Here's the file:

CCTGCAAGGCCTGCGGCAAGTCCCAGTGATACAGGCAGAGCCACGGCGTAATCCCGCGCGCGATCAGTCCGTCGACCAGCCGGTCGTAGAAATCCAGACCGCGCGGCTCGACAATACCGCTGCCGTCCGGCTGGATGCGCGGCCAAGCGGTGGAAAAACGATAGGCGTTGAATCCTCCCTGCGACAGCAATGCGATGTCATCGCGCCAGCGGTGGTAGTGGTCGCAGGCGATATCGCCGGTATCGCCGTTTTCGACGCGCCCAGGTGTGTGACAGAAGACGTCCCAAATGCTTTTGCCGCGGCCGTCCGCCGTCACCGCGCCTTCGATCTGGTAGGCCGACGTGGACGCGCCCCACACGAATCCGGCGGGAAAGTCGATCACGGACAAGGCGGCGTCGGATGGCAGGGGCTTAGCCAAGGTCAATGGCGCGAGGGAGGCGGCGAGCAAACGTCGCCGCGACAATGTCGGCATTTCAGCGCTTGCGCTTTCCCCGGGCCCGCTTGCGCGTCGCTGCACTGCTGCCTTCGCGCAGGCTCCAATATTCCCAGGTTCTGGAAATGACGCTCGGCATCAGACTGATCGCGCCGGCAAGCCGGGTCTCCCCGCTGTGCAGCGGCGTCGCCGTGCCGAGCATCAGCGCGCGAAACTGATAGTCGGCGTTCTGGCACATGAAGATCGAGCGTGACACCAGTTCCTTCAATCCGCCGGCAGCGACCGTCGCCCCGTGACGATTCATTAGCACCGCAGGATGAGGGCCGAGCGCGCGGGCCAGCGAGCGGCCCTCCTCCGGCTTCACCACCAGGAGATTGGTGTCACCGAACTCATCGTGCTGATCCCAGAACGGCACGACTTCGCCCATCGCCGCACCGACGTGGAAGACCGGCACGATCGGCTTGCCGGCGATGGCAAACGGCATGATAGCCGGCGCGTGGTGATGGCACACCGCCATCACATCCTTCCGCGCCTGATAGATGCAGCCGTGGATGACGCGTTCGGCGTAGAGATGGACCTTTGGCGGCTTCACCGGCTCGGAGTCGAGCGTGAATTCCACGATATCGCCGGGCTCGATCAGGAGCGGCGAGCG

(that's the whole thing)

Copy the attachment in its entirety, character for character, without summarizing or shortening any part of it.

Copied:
CCTGCAAGGCCTGCGGCAAGTCCCAGTGATACAGGCAGAGCCACGGCGTAATCCCGCGCGCGATCAGTCCGTCGACCAGCCGGTCGTAGAAATCCAGACCGCGCGGCTCGACAATACCGCTGCCGTCCGGCTGGATGCGCGGCCAAGCGGTGGAAAAACGATAGGCGTTGAATCCTCCCTGCGACAGCAATGCGATGTCATCGCGCCAGCGGTGGTAGTGGTCGCAGGCGATATCGCCGGTATCGCCGTTTTCGACGCGCCCAGGTGTGTGACAGAAGACGTCCCAAATGCTTTTGCCGCGGCCGTCCGCCGTCACCGCGCCTTCGATCTGGTAGGCCGACGTGGACGCGCCCCACACGAATCCGGCGGGAAAGTCGATCACGGACAAGGCGGCGTCGGATGGCAGGGGCTTAGCCAAGGTCAATGGCGCGAGGGAGGCGGCGAGCAAACGTCGCCGCGACAATGTCGGCATTTCAGCGCTTGCGCTTTCCCCGGGCCCGCTTGCGCGTCGCTGCACTGCTGCCTTCGCGCAGGCTCCAATATTCCCAGGTTCTGGAAATGACGCTCGGCATCAGACTGATCGCGCCGGCAAGCCGGGTCTCCCCGCTGTGCAGCGGCGTCGCCGTGCCGAGCATCAGCGCGCGAAACTGATAGTCGGCGTTCTGGCACATGAAGATCGAGCGTGACACCAGTTCCTTCAATCCGCCGGCAGCGACCGTCGCCCCGTGACGATTCATTAGCACCGCAGGATGAGGGCCGAGCGCGCGGGCCAGCGAGCGGCCCTCCTCCGGCTTCACCACCAGGAGATTGGTGTCACCGAACTCATCGTGCTGATCCCAGAACGGCACGACTTCGCCCATCGCCGCACCGACGTGGAAGACCGGCACGATCGGCTTGCCGGCGATGGCAAACGGCATGATAGCCGGCGCGTGGTGATGGCACACCGCCATCACATCCTTCCGCGCCTGATAGATGCAGCCGTGGATGACGCGTTCGGCGTAGAGATGGACCTTTGGCGGCTTCACCGGCTCGGAGTCGAGCGTGAATTCCACGATATCGCCGGGCTCGATCAGGAGCGGCGAGCG